Ask the Doctor: 8 Herbs for Arthritis

Reach for these herbs for arthritis to ease pain and reduce inflammation naturally.


| April/May 2012


Q. My husband is very active, but has joint pain from arthritis. Are there herbs for arthritis that can help his joints?

A. While injuries and overuse can contribute to osteoarthritis (the most common type of arthritis), physical activity maintains overall health and joint health and forms an essential part of arthritis treatment. Obesity poses a greater threat of joint degeneration than exercise. If activity produces pain, it’s a good idea to consult the family physician.

Secondly, herbs can reduce joint pain and inflammation. Natural arthritis remedies act more slowly than nonsteroidal anti-inflammatory drugs, but have fewer side effects. Three—turmeric, ginger and boswellia—come from the Ayurvedic (traditional Indian) tradition and work well in combination.

Turmeric (Curcuma longa), the spice that makes curry yellow, contains the potent anti-inflammatory chemical curcumin. Because of poor stability and intestinal absorption, curcumin is usually combined with bromelain (a pineapple enzyme that alone improves osteoarthritis), piperine (an ingredient in pepper) or phosphatidylcholine. Two long-term studies show that a particular curcumin-phosphatidylcholine complex (Meriva) improves arthritis symptoms and reduces blood levels of inflammatory chemicals.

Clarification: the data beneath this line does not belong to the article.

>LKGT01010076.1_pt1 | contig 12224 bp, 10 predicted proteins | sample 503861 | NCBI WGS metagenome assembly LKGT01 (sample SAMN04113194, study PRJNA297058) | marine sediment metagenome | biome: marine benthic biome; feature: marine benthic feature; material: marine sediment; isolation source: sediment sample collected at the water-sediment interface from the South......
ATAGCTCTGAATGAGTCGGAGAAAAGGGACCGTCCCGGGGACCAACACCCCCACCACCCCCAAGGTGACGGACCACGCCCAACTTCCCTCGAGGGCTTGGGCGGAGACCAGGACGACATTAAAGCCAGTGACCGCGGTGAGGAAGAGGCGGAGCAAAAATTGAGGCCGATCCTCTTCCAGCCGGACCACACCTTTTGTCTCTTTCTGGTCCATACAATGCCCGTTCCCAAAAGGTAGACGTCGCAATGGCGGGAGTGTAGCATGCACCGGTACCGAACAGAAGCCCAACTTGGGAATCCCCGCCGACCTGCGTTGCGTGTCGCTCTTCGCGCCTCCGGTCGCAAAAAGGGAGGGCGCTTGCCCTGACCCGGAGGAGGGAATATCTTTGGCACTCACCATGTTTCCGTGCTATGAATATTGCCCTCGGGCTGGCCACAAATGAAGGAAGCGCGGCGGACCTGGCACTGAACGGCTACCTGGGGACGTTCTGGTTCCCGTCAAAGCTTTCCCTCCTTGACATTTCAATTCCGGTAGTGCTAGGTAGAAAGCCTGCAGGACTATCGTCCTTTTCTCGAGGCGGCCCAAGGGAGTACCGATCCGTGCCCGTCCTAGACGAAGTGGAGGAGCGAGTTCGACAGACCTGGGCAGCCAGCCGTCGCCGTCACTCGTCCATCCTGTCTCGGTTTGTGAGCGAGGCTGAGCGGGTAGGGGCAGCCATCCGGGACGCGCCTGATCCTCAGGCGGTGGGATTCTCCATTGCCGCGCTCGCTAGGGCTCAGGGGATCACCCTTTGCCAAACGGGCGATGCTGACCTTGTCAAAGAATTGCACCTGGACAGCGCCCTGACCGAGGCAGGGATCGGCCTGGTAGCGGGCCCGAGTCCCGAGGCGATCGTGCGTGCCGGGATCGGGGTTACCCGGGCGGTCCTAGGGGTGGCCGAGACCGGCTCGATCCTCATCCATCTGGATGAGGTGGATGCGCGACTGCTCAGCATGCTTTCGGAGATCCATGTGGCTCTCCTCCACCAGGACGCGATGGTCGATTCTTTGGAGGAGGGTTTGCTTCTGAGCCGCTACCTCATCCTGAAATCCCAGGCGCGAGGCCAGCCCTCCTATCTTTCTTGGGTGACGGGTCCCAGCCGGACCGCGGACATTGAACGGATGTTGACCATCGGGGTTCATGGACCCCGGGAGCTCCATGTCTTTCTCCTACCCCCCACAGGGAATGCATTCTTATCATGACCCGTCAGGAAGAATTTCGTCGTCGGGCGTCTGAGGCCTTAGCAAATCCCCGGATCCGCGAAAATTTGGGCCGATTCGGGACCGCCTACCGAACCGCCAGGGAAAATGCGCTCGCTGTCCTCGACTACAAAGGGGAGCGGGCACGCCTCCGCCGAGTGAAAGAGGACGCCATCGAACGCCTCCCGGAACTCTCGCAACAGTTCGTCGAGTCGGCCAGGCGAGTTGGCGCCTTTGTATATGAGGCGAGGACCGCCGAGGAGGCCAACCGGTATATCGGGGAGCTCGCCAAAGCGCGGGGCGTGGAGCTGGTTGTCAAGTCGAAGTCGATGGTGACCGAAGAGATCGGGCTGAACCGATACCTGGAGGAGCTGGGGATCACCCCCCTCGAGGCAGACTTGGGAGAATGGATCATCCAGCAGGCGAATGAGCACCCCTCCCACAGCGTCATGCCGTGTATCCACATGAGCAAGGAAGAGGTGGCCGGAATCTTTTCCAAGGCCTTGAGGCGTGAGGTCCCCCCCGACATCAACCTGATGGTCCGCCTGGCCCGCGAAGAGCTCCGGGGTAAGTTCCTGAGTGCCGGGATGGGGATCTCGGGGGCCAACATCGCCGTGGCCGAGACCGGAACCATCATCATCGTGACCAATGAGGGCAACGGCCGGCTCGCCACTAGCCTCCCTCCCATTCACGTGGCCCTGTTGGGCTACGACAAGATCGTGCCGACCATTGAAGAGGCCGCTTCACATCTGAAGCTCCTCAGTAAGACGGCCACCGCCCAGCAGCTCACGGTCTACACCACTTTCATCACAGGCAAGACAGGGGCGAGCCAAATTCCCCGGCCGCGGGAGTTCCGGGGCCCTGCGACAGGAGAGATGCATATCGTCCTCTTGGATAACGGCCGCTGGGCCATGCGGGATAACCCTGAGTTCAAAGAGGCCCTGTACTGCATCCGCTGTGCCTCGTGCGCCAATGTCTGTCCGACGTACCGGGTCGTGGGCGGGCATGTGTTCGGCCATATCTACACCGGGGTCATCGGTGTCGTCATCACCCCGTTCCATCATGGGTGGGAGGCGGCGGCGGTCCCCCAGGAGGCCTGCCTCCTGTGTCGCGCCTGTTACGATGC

Another curry spice, ginger (Zingiber officinale), decreases pain and inflammation. In one study, 250 mg of a ginger extract, taken four times a day, diminished pain from knee osteoarthritis, but only after three months of continuous use. A few studies also suggest that boswellia (Boswellia serrata), also called Indian frankincense, improves knee arthritis. Side effects may include gastrointestinal upset.

Herbs from other continents have also been studied. South African native devil’s claw (Harpagophytum procumbens) has the support of tradition and several studies for decreasing arthritis symptoms. Two species of cat’s claw, a spiky vine from South America, also shows arthritic healing promise. Uncaria guianensis has been shown to relieve knee pain during activity (but not at rest) in people with osteoarthritis; U. tomentosa reduces rheumatoid arthritis symptoms, particularly when used as a complement to conventional medical treatment.

Sandra Dattoli
2/26/2013 4:08:52 PM

The most important factor to prevent arthritis is to change your diet. Get rid of sugar and don't eat processed foods, especially bread and baked goods from the supermarket. The food you eat greatly contributes to the instance of arthritis.









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